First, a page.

Written by Malcolm Small on Monday 22 April 2013
A couple of weeks ago, to a fanfare of almost no publicity, the House of Lords Select Committee on Public Service and Demographic Change, Chaired by Lord Filkin, launched the ‘Ready for Ageing?’ Report into the preparedness of government to deal with a rapidly ageing population. As the “baby boomers” are fast approaching retirement, in large numbers, this gigantic social policy issue is almost upon us. The report found government, and the wider population, far from ready, with the issues either not discussed or simply ignored.
Some of the numbers are frightening. By 2030, the population of over 85s will have increased by 101%. The number of dementia sufferers, requiring specialist care, will have increased by a staggering 85%, with nearly 2 million people, or 14% of the entire UK population, then suffering from the disease. The number of people with diabetes will have increased by 45%, those with arthritis, heart disease or strokes by 50% and the number of people needing moderate or severe social care up by 90%. Elder care takes the lion’s share of the NHS budget today, and both it, and the social care systems, creaking at the seams already. They will simply be unable to cope with the projected load.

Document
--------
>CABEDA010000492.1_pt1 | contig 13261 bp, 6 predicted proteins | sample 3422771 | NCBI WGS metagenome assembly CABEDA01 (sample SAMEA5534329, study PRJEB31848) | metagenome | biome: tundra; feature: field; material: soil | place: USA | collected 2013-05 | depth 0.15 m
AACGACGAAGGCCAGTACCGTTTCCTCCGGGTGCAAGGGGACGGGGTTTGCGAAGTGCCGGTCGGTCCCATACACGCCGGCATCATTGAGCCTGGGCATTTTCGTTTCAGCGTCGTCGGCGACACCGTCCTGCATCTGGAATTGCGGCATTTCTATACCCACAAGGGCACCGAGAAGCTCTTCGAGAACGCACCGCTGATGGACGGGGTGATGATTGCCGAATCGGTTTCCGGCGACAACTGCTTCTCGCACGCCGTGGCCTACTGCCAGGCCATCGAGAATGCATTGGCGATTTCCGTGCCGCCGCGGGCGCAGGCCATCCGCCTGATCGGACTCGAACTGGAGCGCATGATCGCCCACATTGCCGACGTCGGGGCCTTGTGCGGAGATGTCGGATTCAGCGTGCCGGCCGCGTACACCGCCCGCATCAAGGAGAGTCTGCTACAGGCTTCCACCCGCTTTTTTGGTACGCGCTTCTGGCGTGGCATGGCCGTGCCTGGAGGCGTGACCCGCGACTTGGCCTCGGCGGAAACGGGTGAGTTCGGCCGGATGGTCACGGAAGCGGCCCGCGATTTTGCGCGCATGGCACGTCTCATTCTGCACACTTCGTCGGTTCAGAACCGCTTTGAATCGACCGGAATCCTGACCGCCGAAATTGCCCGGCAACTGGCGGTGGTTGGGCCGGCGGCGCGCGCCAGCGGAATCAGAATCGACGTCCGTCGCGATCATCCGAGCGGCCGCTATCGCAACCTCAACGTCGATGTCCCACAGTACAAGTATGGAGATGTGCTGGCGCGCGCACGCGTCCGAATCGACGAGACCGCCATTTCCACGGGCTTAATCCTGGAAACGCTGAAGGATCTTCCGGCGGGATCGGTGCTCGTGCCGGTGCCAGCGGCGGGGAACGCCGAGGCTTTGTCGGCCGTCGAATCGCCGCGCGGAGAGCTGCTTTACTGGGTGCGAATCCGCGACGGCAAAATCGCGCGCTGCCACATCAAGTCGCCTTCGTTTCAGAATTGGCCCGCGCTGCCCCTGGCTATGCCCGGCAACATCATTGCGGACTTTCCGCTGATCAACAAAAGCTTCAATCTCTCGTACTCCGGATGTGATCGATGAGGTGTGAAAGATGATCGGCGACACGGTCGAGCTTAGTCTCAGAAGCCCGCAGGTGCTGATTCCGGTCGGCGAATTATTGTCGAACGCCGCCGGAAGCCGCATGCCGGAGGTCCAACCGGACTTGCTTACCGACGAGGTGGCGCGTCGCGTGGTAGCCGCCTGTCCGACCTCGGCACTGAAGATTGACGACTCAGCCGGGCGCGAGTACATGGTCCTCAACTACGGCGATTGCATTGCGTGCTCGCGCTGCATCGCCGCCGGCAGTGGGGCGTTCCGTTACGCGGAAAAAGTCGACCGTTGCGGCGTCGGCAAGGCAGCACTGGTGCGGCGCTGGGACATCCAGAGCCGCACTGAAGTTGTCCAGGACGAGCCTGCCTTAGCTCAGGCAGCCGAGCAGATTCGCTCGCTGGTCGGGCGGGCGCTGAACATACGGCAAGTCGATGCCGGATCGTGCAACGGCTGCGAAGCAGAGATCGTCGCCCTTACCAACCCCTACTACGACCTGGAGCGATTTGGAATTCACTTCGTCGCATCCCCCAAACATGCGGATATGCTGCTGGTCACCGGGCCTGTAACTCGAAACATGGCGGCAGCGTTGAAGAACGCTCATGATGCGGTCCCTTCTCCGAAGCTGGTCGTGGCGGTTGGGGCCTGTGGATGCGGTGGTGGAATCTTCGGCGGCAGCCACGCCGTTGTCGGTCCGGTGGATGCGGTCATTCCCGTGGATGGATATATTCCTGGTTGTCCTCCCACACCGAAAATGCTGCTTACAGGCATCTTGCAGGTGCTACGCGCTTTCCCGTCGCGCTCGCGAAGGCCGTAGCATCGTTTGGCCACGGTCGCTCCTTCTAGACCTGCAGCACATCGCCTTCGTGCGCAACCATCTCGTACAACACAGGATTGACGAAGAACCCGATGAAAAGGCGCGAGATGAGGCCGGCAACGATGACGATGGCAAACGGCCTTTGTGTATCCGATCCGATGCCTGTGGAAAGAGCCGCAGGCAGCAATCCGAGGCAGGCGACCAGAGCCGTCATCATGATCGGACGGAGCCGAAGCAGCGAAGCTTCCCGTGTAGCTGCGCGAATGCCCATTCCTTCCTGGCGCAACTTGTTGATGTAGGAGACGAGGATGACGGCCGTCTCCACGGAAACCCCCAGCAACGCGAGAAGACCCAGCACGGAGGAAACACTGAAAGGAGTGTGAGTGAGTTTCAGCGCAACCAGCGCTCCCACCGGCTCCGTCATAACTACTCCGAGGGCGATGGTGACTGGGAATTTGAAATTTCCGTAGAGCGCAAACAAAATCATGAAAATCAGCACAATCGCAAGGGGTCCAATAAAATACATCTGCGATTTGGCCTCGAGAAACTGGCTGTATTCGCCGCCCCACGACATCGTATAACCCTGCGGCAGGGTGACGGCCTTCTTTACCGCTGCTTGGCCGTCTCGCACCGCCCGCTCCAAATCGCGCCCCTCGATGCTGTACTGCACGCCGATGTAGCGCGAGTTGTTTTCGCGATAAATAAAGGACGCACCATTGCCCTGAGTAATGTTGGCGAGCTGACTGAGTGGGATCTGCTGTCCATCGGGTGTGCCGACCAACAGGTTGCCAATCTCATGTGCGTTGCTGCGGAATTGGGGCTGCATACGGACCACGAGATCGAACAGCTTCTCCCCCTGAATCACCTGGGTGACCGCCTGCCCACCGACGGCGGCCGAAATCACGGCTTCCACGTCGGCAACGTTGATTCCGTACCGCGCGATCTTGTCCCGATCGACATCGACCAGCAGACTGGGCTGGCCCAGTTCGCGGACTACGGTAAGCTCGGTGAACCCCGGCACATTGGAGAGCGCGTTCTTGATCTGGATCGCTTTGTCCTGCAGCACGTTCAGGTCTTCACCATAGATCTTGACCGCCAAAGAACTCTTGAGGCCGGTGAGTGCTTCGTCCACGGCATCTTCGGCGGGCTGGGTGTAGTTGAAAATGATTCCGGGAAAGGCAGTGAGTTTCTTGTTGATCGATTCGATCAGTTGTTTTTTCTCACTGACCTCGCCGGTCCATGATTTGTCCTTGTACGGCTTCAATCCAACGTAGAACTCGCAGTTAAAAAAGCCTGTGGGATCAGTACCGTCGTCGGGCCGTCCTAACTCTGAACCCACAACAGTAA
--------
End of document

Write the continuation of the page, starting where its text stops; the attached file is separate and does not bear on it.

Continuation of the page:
The current UK system of DC pensions also came in for serious criticism, with the Committee concluding that it is “not fit for purpose” and suggesting that the industry and others search for a better alternative.
The Committee also suggested a wide range of reforms to improve matters, and a couple of Commissions in the next parliament, to move things forward. None of this comes for free, but if left unreformed will require an additional £50bn at today’s values to be committed to the NHS alone by 2020. This is clearly unaffordable. Some very, very hard choices lie ahead, and the population at large is unprepared. More at www.parliament.co.uk.